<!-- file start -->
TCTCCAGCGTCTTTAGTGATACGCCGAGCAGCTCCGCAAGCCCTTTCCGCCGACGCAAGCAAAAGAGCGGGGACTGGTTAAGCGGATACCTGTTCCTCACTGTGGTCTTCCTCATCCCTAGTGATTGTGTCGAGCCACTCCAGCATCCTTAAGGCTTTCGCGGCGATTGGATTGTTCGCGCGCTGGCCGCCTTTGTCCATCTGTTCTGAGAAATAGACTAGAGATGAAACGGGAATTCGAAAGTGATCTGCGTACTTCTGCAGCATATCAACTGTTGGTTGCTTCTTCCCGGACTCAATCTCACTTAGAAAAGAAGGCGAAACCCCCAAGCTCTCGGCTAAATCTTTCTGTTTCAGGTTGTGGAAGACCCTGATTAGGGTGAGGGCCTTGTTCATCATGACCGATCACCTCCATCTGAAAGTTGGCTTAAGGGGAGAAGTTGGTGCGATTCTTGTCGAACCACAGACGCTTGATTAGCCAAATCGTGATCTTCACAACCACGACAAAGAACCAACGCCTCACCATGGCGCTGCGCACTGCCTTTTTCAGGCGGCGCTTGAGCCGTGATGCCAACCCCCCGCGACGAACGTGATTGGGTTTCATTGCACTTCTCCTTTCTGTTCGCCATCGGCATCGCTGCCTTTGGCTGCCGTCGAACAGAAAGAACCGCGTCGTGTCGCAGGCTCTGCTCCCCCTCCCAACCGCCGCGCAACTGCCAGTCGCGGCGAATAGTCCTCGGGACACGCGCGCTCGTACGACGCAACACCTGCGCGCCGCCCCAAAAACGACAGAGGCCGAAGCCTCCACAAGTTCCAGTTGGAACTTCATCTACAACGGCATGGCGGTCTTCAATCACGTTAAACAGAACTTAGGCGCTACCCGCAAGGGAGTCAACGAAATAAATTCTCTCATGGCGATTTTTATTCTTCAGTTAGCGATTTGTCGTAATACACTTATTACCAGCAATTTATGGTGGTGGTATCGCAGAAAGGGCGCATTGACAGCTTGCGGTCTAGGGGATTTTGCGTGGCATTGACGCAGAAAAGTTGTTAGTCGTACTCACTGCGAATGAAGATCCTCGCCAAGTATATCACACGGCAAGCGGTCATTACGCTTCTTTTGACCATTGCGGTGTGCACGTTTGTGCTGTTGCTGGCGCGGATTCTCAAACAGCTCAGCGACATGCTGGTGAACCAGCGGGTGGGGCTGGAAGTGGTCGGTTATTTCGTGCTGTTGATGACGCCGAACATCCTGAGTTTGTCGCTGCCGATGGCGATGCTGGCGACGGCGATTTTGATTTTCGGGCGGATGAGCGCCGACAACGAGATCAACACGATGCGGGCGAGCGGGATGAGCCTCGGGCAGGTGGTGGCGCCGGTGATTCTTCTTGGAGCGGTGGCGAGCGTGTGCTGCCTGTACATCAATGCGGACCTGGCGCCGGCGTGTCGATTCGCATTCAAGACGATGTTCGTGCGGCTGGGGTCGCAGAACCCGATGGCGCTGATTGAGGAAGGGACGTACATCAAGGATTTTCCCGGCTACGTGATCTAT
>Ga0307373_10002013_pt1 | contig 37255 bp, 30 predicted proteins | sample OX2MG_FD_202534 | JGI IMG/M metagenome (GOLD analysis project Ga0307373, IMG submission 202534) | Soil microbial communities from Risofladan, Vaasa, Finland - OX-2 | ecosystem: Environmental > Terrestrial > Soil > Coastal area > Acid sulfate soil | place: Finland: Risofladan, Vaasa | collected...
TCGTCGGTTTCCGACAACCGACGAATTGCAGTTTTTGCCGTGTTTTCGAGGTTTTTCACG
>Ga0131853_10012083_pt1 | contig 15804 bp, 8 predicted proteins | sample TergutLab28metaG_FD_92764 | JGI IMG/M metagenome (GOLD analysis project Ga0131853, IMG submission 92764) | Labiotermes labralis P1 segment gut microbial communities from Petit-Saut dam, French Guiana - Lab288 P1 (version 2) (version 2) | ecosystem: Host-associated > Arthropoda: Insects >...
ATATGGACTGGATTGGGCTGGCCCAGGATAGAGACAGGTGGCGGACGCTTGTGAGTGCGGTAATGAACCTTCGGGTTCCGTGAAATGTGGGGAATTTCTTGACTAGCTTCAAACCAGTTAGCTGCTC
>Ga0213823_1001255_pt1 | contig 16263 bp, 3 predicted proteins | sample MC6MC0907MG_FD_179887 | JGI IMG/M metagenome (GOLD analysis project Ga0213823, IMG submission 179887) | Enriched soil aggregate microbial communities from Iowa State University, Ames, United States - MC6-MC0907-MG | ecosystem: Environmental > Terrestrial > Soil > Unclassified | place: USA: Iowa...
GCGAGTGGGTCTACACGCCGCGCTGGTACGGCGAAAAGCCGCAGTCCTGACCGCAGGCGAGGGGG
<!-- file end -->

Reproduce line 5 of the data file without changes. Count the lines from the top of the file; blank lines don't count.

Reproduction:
ATATGGACTGGATTGGGCTGGCCCAGGATAGAGACAGGTGGCGGACGCTTGTGAGTGCGGTAATGAACCTTCGGGTTCCGTGAAATGTGGGGAATTTCTTGACTAGCTTCAAACCAGTTAGCTGCTC